The COVID-19 pandemic has revealed new realities about agriculture and food security not only in the Philippines but also in other countries. It has proven the role being played by farmers and agribusinesses in ensuring that communities and an entire country have access to food at a time when travel restrictions are being imposed to prevent the spread of disease. It has also shown the vulnerability of being dependent on food imports, especially after Vietnam, the Philippines' main source of imported rice, decided to stop importation as its way of self-preservation. Most important of all, COVID-19 has shown the role to be played by agriculture, fisheries and rural development in post-pandemic economic recovery.

Rice farmers are already battered heavily by the high cost of production, especially inputs such as fertilizers, pesticides, herbicides and fuel for machinery. A combination of middlemen and traders deliberately depressing farm-gate prices of palay and the effects of COVID-19-related restrictions and safety protocols created a double whammy that further complicated things for them. It is not enough for the Department of Agriculture to ask middlemen and traders to be "patriotic" at a difficult time like what we are all experiencing now by not importing rice during local harvest season. What must be done is a concrete course of action being taken by the department, especially officials based at the Central Office, by going out of their air conditioned rooms to visit the farms and talk to the farmers for them to see things first-hand and verify reports coming to their office instead of relying on pieces of information being relayed to them by their field officers, some of whom are, unfortunately, in cahoots with the same middlemen and traders who have been controlling rice supply and prices for the longest time.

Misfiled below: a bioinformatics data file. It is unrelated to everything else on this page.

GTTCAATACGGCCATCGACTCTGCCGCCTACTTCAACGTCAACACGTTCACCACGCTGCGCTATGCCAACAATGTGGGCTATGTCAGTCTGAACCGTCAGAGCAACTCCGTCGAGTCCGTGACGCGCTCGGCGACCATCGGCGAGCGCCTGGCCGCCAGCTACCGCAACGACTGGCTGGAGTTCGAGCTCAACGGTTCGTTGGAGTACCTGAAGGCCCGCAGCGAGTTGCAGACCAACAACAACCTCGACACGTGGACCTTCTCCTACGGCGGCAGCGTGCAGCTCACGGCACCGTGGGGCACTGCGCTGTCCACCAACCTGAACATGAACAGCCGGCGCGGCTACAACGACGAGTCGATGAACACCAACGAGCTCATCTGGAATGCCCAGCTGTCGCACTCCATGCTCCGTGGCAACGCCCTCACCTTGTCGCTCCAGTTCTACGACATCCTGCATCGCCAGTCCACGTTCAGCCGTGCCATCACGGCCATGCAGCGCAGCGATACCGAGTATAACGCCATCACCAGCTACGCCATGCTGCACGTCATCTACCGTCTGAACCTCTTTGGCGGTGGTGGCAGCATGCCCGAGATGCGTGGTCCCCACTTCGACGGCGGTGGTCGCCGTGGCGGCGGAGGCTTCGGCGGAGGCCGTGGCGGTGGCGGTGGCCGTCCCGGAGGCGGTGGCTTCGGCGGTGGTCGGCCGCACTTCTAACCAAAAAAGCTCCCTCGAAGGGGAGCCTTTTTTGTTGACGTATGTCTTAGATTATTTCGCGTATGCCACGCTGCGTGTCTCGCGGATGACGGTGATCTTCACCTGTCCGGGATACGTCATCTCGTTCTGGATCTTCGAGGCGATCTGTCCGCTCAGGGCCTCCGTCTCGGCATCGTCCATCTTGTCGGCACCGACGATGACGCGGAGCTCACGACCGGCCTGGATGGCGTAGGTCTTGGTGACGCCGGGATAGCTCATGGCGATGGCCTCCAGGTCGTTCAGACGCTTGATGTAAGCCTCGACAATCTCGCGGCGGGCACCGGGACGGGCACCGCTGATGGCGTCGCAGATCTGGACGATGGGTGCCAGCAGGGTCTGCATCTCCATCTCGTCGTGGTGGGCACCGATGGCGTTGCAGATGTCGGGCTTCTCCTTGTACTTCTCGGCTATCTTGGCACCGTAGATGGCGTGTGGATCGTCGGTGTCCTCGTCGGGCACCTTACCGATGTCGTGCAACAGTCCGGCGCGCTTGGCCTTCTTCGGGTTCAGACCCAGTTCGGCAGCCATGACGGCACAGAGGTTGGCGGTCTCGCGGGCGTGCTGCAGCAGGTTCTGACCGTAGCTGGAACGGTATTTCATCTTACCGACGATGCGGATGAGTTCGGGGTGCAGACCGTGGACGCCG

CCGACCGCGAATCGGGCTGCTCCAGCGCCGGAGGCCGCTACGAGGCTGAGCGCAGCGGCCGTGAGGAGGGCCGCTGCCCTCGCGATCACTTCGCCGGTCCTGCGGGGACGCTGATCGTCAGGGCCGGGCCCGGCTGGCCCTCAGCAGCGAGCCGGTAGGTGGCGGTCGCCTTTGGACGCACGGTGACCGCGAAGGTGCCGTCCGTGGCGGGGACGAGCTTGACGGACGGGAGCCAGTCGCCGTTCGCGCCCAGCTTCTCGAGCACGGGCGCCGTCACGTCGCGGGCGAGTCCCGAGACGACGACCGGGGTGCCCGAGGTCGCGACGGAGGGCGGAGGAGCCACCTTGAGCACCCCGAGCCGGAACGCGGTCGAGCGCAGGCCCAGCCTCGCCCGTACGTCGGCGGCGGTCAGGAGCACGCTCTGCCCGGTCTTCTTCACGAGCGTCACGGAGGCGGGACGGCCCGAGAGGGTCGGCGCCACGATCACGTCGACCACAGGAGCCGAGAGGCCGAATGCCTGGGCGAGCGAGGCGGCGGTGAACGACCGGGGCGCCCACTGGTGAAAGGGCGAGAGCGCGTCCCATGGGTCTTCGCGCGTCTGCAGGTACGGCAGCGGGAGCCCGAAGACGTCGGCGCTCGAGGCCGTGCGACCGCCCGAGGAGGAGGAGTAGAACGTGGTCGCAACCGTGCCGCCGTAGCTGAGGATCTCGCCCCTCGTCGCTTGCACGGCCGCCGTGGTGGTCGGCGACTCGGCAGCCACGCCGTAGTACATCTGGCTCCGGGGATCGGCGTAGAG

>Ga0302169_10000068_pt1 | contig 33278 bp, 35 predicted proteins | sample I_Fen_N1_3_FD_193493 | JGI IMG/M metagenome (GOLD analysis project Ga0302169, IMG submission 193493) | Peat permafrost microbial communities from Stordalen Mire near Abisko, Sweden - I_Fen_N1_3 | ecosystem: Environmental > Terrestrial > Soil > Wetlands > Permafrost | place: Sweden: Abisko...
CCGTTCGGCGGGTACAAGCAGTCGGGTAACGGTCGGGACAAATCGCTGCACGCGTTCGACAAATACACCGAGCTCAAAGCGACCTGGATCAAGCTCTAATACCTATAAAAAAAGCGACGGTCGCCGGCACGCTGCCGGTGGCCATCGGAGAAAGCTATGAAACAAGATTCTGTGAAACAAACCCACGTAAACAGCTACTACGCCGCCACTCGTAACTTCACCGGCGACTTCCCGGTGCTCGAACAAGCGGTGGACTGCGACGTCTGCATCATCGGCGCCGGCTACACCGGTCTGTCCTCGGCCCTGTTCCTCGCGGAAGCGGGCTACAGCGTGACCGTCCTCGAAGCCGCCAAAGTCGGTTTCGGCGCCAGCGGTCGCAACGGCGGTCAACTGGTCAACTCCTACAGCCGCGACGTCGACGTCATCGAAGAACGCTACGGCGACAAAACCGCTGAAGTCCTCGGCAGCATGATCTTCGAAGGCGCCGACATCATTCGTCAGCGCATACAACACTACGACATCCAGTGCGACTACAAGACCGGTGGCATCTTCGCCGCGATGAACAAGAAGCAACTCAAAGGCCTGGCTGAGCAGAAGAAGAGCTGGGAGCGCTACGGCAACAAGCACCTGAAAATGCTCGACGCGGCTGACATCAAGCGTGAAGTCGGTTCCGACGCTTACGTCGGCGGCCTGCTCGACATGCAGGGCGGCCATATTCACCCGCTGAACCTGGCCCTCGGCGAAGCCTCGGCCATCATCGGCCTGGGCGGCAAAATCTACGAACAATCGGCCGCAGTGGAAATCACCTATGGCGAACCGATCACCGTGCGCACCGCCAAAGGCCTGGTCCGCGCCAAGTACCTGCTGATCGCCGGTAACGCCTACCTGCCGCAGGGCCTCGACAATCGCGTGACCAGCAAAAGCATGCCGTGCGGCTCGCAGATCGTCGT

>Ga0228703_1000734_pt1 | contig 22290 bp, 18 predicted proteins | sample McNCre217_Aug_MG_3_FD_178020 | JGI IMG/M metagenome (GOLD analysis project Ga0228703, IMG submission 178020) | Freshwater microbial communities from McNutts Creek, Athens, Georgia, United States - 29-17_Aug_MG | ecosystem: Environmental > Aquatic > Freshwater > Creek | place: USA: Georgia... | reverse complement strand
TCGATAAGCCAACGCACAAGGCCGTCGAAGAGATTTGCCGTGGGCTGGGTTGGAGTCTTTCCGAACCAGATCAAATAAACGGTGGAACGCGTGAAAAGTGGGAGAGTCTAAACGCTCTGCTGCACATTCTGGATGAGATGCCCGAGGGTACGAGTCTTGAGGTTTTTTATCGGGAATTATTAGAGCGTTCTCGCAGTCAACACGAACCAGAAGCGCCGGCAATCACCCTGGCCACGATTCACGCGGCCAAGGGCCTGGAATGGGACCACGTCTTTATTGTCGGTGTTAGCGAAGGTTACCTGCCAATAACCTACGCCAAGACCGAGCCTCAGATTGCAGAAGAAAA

Given the situation facing our local rice farmers, the conditions at the wholesale and retail levels, the continuous domination of the rice value and supply chains by middlemen and traders, and the new economic realities brought about by the COVID-19 pandemic, it is high time for the Duterte administration, especially the economic managers and legislators and President Duterte himself, to consider introducing amendments into the Rice Tariffication Law.  I suggest as an amendment to the law the introduction of a mechanism that will control the amount of rice being imported by the Philippines during specific periods of time, especially during local harvest season. At the same time, farming communities should be formed into community corporations so that it will be easier for the government to assist farmers, set up drying and storage facilities and other necessary harvest and post-harvest infrastructure that they need to become modernized and competitive, and help them transition from being cottage industry workers towards becoming full-fledged modern, technology-driven and high earning agro-entrepreneurs.

 

The COVID-19 pandemic has shown the importance of farmers and agribusinesses to the survival of the nation. Without them, the Philippines and the Filipino nation will be starving to death due to hunger. It is high time to extend our sincerest gratitude and appreciation on what they do by looking into policy reform measures that will address food security, protection of agricultural lands and food sources, and protection of livelihood in rural areas, one of which is the need to introduce amendments into the Rice Tariffication Law.

 

 

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About the Author
Benedict is an agricultural economist, academician and writer. He has gained experience and expertise in various fields of economics, business, political science and public relations after through professional ventures in the academe, and in the public and private sectors. He has authored or co-authored key publications on topics ranging from agriculture and food security to global affairs and politics.